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Coarse reducibility and algorithmic randomness

Status: to appear in the *Journal of Symbolic Logic*

Availability: PDF

**Abstract.** A *coarse description* of a set *A* of natural
numbers is a set *D* of natural numbers
such that the symmetric difference of *A* and *D*
has asymptotic density 0. We study the extent to which noncomputable
information can be effectively recovered from all coarse descriptions
of a given set *A*, especially when *A* is effectively random in
some
sense. We show that if *A* is 1-random and *B* is computable
from
every coarse description *D* of *A*, then *B* is
*K*-trivial, which
implies that if *A* is in fact weakly 2-random then *B* is
computable. Our main tool is a kind of compactness theorem for
cone-avoiding descriptions, which also allows us to prove the same
result for 1-genericity in place of weak 2-randomness. In the
other direction, we show that if *A* is a
Δ^{0}_{2}
1-random set, then there is a noncomputable c.e. set computable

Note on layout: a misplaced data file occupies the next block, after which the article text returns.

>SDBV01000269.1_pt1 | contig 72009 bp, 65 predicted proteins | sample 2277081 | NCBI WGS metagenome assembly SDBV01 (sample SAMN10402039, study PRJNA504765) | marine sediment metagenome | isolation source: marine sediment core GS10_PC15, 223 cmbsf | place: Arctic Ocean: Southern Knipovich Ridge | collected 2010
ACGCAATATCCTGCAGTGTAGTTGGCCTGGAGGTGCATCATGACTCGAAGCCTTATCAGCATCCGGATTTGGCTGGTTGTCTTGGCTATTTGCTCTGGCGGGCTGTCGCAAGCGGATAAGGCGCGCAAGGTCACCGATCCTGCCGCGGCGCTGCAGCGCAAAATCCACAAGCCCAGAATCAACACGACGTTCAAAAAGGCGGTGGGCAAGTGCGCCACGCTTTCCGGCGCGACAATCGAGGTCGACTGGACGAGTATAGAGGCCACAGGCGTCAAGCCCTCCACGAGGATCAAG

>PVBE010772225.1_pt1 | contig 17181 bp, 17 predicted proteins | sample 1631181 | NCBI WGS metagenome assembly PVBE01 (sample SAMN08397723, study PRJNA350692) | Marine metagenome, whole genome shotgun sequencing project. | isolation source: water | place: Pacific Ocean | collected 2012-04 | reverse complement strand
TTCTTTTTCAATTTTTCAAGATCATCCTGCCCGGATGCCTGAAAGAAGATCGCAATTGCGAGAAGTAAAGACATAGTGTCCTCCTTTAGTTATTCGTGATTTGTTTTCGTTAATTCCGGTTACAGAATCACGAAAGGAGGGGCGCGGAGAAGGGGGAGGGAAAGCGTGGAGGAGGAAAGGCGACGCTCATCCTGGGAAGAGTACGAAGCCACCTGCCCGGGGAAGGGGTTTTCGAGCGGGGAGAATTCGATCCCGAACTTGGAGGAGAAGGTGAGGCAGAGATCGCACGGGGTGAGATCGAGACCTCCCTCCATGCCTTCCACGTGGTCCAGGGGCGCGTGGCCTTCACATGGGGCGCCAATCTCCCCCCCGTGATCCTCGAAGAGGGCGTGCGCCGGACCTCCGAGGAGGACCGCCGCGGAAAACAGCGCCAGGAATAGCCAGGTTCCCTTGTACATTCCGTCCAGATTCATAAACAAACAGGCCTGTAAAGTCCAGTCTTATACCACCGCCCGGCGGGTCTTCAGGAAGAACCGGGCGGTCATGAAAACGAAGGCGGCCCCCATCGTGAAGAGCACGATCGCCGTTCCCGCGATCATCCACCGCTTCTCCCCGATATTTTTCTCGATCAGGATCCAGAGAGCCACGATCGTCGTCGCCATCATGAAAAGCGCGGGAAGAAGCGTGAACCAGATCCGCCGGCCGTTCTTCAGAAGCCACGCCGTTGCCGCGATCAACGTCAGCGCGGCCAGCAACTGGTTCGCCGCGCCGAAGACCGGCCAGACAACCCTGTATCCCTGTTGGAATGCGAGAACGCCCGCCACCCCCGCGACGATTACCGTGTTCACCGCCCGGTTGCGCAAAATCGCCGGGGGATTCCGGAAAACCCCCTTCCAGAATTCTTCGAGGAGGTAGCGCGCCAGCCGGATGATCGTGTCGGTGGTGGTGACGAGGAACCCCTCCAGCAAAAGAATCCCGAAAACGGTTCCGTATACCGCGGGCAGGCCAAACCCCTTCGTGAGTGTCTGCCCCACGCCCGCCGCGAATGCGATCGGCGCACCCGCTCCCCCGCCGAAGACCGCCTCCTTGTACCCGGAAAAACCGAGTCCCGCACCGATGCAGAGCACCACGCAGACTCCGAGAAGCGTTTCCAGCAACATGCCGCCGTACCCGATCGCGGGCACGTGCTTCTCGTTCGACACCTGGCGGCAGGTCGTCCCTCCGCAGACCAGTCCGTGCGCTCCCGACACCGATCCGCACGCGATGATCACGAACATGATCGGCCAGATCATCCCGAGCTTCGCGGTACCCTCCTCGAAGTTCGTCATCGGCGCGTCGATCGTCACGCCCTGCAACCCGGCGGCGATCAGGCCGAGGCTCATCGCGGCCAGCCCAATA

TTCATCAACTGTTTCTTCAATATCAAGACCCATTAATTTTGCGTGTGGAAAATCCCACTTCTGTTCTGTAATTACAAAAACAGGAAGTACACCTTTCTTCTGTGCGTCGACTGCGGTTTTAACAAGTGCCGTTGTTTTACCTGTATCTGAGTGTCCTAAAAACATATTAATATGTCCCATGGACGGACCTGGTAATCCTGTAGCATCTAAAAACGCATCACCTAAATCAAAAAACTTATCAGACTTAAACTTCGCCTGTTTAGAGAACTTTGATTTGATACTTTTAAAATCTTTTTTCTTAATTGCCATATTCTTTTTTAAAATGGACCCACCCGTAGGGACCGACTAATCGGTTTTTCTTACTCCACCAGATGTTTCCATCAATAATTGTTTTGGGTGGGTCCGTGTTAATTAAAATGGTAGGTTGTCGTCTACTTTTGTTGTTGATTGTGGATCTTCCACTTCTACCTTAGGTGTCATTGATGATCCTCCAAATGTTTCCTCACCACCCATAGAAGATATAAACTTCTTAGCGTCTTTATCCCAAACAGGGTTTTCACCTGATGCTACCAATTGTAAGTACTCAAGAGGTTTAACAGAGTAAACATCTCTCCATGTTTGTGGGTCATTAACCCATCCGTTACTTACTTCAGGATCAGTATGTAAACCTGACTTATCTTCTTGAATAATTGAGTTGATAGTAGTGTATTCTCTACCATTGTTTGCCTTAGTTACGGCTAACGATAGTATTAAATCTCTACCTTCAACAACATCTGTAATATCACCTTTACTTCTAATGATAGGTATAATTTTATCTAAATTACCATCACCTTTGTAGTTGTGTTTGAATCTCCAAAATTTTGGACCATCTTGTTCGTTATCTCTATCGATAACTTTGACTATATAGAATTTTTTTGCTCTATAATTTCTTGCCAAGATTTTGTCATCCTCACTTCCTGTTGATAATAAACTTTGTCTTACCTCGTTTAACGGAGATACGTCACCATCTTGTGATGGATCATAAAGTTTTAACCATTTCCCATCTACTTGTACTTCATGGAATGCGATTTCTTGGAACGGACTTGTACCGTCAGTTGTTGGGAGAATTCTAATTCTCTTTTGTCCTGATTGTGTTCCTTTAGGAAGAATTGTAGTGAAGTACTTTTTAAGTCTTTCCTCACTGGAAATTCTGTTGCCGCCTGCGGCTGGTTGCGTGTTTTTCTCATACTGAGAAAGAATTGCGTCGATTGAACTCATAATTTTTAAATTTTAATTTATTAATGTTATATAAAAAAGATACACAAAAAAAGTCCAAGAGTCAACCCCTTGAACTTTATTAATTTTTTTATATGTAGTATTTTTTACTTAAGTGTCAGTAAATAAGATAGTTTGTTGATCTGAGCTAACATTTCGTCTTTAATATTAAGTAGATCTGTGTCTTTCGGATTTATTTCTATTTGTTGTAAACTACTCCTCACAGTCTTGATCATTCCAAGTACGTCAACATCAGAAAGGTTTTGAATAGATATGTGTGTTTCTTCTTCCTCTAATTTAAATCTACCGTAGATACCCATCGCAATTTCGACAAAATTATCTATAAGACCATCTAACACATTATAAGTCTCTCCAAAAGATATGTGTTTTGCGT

from every coarse description of *A*, but that not all
*K*-trivial
sets are computable from every coarse description of some 1-random
set. We study both uniform and nonuniform notions of coarse
reducibility.
A set *Y* is *uniformly coarsely reducible* to *X*
if there is a Turing functional Φ such that if
*D* is a coarse description of *X*, then
Φ^{D} is a coarse
description of *Y*. A set *B* is *nonuniformly coarsely
reducible*
to *A*
if every coarse description of *A* computes a coarse description of
*B*. We show that a certain natural embedding of the Turing
degrees
into the
coarse degrees (both uniform and nonuniform) is not surjective.
We also show that if
two sets are mutually weakly 3-random, then their coarse
degrees form a minimal pair, in both the uniform and nonuniform cases,
but that the same is not true of every
pair of relatively 2-random sets, at least in the nonuniform coarse
degrees.

drh@math.uchicago.edu